Her life of crime was finally cut short when she was hanged in 1740.
"She now frequented the Royal Exchange, the theatres, London Bridge and other places of public resort, and committed innumerable depredations on the public. Being detected in picking a gentleman's pocket upon London Bridge, she was taken before a magistrate, to whom she declared that her name was Jane Webb, and by that appellation she was committed to Newgate. She was arraigned for privately stealing, and pronounced guilty. The property being valued at less than one shilling, she was sentenced to transportation.
A twelvemonth had not elapsed before she returned from transportation a second time, and on her arrival in London she renewed her former practices. A lady going from Sherborne Lane to Walbrooke was accosted by a man, who took her hand as if to assist her in crossing some planks that were placed over the channel for the convenience of passengers; but he squeezed her fingers with so much force as to give her great pain, and in the meantime Jenny picked her pocket of thirteen shillings and a penny. The gentlewoman, conscious of being robbed, seized the thief by the gown, and she was immediately conducted to the compter. She was examined the next day by the Lord Mayor, who committed her to Newgate in order for trial, and at the ensuing sessions at the Old Bailey she was tried on an indictment for privately stealing, and the jury brought in the verdict, "Guilty;" in consequence of which she received sentence of death.
After conviction she seemed sincerely to repent of the course of iniquity in which she had so long persisted, punctually attending prayers in the chapel, and employing great part of her time in private devotions. The day preceding that on which she was executed, she sent for the woman who nursed her thud, then about three years old, and after informing her that there was a person who would pay for the infant's maintenance, earnestly entreated that it might be carefully instructed in the duties of religion, and guarded from all temptations to wickedness, and then, after acknowledging that she had long been a daring offender against the laws, both of God and man, she entreated the woman to pray for the salvation of her soul; she then took her leave, apparently deeply impressed with the sentiments of contrition.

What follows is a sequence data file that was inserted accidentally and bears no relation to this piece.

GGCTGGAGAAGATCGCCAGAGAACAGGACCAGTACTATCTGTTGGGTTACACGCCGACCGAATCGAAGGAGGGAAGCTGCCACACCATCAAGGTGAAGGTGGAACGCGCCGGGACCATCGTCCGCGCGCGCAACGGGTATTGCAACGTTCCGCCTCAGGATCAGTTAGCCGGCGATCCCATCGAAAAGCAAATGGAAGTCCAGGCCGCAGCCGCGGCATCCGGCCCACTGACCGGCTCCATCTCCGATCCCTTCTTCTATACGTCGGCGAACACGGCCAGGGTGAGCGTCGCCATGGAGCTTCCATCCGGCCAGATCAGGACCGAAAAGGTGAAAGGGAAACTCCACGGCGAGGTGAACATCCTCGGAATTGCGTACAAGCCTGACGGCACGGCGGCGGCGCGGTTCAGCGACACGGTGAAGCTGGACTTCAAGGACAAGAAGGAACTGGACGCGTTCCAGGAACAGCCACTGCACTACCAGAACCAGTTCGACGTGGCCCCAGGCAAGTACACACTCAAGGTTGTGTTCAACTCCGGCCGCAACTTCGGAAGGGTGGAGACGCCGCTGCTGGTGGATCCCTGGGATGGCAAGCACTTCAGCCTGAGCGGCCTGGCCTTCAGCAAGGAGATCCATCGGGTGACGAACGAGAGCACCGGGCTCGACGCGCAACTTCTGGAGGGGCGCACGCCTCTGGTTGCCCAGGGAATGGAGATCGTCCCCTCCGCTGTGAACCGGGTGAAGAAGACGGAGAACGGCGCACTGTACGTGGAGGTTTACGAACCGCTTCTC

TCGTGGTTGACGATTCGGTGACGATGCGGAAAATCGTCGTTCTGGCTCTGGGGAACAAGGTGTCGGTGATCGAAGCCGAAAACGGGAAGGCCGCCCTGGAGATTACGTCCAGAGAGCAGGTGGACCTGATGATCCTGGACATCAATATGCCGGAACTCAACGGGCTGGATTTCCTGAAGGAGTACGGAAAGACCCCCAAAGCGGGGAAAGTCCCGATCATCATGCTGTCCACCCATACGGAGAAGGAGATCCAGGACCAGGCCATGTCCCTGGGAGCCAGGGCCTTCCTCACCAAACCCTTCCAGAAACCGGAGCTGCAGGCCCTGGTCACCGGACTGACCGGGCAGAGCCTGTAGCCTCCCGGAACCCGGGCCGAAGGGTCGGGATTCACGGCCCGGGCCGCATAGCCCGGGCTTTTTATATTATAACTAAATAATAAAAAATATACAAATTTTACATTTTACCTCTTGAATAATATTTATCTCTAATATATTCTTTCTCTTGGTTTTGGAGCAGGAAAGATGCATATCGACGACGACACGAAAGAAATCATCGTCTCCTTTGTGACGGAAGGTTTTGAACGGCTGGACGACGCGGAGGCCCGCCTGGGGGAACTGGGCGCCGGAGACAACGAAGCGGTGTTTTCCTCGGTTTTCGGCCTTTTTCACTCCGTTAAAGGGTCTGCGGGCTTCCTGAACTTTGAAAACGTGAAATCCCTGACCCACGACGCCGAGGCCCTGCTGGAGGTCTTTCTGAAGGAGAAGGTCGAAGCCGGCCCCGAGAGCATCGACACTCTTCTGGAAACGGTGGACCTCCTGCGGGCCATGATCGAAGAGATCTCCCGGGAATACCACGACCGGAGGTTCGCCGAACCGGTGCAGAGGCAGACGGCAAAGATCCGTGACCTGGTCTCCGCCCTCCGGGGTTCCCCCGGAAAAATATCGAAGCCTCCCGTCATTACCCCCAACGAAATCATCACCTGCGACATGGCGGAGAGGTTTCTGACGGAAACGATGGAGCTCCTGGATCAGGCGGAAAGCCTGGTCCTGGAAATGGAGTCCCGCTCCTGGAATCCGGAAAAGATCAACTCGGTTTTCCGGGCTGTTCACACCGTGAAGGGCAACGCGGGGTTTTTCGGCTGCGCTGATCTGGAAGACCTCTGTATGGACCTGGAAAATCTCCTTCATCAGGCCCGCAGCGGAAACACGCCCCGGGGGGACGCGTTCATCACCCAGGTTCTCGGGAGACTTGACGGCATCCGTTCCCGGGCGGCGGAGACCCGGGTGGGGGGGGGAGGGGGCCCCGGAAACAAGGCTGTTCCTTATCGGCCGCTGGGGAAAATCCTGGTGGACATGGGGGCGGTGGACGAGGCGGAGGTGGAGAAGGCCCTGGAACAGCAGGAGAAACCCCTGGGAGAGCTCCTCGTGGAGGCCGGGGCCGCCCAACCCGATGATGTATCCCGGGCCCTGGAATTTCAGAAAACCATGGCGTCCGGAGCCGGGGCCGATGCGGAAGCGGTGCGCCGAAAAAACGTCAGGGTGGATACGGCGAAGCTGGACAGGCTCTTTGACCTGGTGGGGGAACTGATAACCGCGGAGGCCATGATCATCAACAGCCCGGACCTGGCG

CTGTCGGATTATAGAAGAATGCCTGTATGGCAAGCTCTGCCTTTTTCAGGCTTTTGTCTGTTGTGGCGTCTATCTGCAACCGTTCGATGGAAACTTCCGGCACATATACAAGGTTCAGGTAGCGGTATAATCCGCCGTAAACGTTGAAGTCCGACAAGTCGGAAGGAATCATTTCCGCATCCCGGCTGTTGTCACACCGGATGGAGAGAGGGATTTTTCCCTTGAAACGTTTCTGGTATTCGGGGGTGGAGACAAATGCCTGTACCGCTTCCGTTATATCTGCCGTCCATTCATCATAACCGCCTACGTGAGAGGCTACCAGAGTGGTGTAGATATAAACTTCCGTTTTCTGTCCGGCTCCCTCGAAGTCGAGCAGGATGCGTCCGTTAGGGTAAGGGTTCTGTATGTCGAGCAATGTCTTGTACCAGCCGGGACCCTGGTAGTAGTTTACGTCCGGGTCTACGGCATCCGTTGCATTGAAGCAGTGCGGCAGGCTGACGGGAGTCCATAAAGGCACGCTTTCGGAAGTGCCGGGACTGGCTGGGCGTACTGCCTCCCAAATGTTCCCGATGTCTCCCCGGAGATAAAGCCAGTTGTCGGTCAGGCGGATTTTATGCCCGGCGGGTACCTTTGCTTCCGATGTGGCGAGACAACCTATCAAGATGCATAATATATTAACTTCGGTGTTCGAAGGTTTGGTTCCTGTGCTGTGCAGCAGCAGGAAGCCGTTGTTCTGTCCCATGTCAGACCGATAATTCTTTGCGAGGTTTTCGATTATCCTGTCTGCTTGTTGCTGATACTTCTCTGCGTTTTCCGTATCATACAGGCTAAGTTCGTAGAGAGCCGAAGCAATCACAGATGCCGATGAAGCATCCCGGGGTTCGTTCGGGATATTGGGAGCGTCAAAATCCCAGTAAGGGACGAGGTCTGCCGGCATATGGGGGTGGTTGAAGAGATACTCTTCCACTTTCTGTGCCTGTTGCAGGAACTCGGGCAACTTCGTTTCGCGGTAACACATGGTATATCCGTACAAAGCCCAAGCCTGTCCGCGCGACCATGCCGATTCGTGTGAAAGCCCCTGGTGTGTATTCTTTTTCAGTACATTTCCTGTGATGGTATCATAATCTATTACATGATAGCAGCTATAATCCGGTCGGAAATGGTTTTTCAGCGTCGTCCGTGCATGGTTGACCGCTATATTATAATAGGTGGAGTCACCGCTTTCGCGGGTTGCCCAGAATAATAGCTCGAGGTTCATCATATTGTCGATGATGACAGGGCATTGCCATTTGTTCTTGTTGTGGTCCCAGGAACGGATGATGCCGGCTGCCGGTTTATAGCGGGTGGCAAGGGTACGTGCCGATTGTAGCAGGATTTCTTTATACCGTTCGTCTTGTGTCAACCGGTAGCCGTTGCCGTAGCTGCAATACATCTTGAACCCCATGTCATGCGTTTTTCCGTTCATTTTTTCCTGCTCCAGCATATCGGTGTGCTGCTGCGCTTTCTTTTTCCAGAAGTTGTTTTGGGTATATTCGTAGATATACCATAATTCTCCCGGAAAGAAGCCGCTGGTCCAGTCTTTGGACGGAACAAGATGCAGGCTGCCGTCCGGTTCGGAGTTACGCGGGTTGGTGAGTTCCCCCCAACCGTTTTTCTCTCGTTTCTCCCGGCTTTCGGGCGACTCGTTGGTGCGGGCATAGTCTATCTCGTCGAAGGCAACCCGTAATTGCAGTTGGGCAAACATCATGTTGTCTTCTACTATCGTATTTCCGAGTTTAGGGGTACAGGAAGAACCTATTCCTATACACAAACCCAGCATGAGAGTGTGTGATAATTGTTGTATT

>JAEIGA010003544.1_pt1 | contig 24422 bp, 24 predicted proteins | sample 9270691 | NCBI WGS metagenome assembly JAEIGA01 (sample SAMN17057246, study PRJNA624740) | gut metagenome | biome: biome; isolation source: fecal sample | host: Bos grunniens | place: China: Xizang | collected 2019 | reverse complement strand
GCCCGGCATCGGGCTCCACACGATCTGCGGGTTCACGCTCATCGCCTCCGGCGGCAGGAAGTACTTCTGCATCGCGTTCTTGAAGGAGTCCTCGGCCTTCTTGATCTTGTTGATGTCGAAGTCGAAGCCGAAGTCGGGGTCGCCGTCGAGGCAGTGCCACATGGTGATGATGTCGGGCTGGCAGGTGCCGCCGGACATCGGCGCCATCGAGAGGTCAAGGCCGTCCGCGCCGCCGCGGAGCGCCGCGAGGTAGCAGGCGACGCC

On the following morning she appeared to be in a serene state of mind: but being brought into the press-yard, the executioner approached to put the halter about her, when her fortitude abated: but in a short time her spirits were again tolerably composed.
She was conveyed to Tyburn in a mourning-coach, being attended by a clergyman, to whom she declared her firm belief in all the principles of the Protestant religion; and at the place of execution she employed a considerable time in fervent prayer. Her remains were, by her particular desire, interred in St. Pancras church-yard." The Newgate Calendar
This piece must have been commissioned to commemorate her performance as it is engraved with her name and dated 1947(?) - it's a little hard to tell because the date seems to be combined with 1922. The Figurine stands 9 1/2" tall and is beautifully detailed with a plaintive expression on her face.